Down The Ancestry Rabbit Hole– More Drama Than A Soap Opera

This is a photo of my great grandmother, Mildred. I knew her name was Mildred, but to me, she was always Grandma Lulu. It’s confusing sometimes, keeping all the grandparents straight when you’re a little kid. My older sister Shannon came up with a solution: nicknames based on vacation spots.

Thus, in our family we had Grandma (my mom’s mom), Grandma Mexico (aka Margot, Shannon’s dad’s mom), and Grandma Lulu, short for Honolulu. Grandma Lulu not only traveled often to Honolulu, she was born there.

Now, Grandma Lulu was a fascinating character, on which I would elaborate here, if it weren’t for the fact I have decided her life will be the basis for my next novel.

What I can tell you is that while researching Grandma Lulu, I discovered she had a previously unknown 3rd husband. I remember at the time I looked into it initially, it was confusing, because all the evidence pointed to the fact that her 3rd husband had lied about his last name on their marriage license. Grandma Lulu, on the other hand, lied about her place of birth (she said she was born in Oakland, California, not Hawaii), said that it was her 2nd marriage, not her 3rd,  and shaved 5 years off her age. The age thing isn’t all that surprising, considering she was marrying a man 11 years her junior.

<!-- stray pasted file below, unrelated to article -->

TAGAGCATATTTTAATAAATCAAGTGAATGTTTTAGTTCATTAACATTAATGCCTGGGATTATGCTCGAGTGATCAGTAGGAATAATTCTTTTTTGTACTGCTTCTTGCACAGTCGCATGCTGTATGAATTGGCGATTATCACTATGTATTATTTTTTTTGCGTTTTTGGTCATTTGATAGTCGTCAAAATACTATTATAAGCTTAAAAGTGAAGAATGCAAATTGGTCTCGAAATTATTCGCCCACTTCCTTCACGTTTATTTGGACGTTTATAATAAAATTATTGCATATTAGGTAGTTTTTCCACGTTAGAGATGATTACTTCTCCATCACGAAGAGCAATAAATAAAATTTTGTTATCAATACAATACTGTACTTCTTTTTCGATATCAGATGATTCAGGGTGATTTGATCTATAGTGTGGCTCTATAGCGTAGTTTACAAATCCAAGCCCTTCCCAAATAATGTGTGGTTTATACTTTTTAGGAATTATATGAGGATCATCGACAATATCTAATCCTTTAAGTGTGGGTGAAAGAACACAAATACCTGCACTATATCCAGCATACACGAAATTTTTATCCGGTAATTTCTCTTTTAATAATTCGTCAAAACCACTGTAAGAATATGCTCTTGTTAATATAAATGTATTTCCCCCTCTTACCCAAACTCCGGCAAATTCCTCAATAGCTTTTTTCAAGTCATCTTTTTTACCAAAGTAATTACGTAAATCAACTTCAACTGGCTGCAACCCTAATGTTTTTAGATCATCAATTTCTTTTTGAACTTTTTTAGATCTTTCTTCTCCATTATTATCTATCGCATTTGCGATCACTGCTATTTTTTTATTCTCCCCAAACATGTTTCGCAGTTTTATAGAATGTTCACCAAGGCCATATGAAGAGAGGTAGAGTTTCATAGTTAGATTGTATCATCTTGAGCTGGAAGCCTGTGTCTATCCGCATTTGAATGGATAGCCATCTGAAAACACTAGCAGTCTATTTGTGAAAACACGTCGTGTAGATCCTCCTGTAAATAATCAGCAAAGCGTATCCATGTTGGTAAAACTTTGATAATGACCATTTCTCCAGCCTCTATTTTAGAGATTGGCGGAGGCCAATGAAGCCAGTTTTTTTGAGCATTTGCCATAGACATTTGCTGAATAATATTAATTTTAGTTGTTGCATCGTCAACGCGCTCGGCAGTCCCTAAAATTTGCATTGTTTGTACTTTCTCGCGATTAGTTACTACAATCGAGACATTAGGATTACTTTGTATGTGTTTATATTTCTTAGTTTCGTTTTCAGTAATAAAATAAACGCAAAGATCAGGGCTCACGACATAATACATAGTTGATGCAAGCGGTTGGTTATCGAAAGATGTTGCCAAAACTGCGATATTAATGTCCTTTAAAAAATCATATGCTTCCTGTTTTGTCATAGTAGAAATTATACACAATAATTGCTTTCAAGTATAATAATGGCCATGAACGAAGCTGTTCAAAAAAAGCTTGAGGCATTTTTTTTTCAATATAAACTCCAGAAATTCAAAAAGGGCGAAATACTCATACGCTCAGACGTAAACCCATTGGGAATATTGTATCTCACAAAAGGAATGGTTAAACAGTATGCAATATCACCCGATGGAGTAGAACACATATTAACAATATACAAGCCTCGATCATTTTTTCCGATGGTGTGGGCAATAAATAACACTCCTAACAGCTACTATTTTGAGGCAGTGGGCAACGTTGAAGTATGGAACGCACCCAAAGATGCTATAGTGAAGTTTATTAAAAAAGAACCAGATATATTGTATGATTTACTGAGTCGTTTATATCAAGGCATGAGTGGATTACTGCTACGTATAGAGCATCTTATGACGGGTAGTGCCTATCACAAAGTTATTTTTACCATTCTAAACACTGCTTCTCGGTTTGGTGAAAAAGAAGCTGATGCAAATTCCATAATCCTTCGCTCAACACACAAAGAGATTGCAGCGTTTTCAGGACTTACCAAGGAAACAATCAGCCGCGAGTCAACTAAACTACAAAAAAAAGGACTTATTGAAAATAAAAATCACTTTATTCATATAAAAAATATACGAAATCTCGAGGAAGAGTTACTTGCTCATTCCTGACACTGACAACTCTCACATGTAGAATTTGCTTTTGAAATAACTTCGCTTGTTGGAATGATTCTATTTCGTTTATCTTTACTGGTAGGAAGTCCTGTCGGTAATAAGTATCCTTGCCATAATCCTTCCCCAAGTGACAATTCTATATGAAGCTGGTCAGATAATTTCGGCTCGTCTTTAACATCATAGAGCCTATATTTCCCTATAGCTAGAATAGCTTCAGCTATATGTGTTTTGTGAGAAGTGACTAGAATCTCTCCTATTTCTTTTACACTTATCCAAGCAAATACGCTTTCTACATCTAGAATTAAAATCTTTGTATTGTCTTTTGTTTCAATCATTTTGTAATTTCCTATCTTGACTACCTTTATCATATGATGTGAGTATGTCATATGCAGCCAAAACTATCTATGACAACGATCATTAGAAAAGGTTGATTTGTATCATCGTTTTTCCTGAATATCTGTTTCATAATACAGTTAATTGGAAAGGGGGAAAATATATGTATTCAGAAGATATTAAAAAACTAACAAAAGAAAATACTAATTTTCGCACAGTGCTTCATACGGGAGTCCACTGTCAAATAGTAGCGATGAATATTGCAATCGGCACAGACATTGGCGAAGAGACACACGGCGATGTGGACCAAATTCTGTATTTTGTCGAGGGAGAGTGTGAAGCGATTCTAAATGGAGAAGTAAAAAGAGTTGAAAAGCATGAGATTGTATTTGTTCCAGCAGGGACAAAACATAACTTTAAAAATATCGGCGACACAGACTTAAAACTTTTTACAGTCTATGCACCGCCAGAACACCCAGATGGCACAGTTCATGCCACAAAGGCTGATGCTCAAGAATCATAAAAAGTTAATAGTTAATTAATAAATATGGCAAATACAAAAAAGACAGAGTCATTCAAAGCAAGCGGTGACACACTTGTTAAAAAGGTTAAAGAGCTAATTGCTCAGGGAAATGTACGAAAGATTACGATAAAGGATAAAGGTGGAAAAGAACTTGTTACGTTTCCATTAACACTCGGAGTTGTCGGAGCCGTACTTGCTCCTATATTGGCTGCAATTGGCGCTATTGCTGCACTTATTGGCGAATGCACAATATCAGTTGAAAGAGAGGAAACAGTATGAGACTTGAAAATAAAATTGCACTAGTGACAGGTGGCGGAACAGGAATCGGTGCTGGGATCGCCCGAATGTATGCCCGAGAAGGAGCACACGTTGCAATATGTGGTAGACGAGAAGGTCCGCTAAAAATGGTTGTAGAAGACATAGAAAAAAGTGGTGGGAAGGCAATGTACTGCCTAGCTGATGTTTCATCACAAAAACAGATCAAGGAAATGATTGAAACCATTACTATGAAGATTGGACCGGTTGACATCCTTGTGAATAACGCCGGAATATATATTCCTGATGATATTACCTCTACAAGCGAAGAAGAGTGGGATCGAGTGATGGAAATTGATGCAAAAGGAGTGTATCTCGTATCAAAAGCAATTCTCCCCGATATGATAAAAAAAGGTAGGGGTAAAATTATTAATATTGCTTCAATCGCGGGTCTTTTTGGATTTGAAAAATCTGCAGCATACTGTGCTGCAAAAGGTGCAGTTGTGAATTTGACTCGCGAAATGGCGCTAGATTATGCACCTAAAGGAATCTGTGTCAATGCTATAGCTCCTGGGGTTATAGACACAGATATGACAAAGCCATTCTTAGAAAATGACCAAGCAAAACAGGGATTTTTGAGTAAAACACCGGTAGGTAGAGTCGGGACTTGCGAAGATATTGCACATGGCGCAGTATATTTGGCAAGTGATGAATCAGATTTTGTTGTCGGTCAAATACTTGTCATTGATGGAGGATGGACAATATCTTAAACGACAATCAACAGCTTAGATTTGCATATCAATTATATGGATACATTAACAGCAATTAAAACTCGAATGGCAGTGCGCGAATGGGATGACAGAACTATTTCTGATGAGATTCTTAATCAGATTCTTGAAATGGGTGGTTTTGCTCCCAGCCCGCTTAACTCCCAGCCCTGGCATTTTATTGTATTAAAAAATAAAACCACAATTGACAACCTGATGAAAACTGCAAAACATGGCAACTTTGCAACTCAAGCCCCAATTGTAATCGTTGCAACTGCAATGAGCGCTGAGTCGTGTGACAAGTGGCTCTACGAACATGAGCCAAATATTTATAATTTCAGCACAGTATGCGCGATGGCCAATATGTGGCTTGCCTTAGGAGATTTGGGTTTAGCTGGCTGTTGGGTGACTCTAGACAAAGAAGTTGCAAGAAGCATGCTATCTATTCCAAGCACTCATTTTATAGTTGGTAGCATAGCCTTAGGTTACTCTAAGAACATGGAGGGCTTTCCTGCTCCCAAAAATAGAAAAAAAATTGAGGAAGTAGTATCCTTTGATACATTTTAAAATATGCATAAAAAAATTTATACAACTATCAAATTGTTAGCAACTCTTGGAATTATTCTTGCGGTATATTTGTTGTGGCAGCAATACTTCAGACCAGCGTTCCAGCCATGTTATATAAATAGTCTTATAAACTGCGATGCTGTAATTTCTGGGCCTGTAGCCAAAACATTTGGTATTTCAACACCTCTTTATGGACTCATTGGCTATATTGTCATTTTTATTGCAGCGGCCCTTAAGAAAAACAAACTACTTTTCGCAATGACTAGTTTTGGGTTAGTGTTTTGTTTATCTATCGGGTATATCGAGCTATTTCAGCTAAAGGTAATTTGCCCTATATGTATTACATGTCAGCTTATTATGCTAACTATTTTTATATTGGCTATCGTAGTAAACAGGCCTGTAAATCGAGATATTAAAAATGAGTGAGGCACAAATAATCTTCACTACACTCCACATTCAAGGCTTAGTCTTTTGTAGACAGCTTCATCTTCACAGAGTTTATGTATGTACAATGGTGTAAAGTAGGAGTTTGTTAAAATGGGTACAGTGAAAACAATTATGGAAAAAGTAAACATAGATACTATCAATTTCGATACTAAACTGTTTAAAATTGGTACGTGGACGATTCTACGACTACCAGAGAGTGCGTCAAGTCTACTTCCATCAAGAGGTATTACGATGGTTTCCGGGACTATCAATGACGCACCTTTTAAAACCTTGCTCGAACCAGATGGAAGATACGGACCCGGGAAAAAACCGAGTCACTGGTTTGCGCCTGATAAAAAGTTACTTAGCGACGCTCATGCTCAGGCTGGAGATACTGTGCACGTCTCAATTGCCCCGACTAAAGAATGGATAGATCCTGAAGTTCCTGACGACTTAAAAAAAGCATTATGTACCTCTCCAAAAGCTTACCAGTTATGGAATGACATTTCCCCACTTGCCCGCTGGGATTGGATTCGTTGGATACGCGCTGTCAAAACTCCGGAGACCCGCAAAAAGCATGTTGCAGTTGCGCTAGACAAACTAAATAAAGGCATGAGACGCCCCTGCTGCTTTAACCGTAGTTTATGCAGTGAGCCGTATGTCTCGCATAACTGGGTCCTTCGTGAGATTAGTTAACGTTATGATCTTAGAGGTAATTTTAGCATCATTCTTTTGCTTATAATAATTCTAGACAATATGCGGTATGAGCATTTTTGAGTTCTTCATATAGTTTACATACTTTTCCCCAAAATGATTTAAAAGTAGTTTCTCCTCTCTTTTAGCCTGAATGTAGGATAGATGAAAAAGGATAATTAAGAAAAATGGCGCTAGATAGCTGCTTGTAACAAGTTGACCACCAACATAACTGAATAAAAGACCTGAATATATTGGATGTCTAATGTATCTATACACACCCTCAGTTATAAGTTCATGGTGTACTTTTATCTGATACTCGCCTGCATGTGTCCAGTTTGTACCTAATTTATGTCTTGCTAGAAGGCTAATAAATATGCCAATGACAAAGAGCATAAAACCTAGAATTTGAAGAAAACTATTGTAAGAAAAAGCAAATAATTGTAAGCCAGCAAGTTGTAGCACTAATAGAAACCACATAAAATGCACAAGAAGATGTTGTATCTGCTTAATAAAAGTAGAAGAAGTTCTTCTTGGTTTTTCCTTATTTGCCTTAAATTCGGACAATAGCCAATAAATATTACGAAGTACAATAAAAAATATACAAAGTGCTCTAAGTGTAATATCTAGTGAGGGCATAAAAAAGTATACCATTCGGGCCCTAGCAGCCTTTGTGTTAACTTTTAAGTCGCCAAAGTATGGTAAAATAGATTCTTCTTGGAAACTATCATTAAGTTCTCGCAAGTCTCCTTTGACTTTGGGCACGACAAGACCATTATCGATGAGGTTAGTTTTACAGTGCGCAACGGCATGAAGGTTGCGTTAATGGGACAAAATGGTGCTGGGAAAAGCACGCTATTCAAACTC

A couple weeks ago I began receiving messages from a man who is a relative of Mildred’s 4th husband, Jay. Mildred stayed married to Jay until his death, and, as far as I know, never married again, living her remaining fifteen years of life single, but dating. A lot. Her married boyfriend, who showed up at her funeral, handcrafted the wooden spice rack that hangs in my mother’s kitchen to this very day.

Grandma Lulu died when I was 10,  so I knew her, but I didn’t know much of her story. She was quiet, and tiny, and she always had froot loops when we came to visit. That was a treat for us, because my mother was a health nut and we always had Wheaties and Cheerios. I knew she liked birds, and she wore Hawaiian mumus, even while living in California. She gave me my first Barbie doll, a ballerina.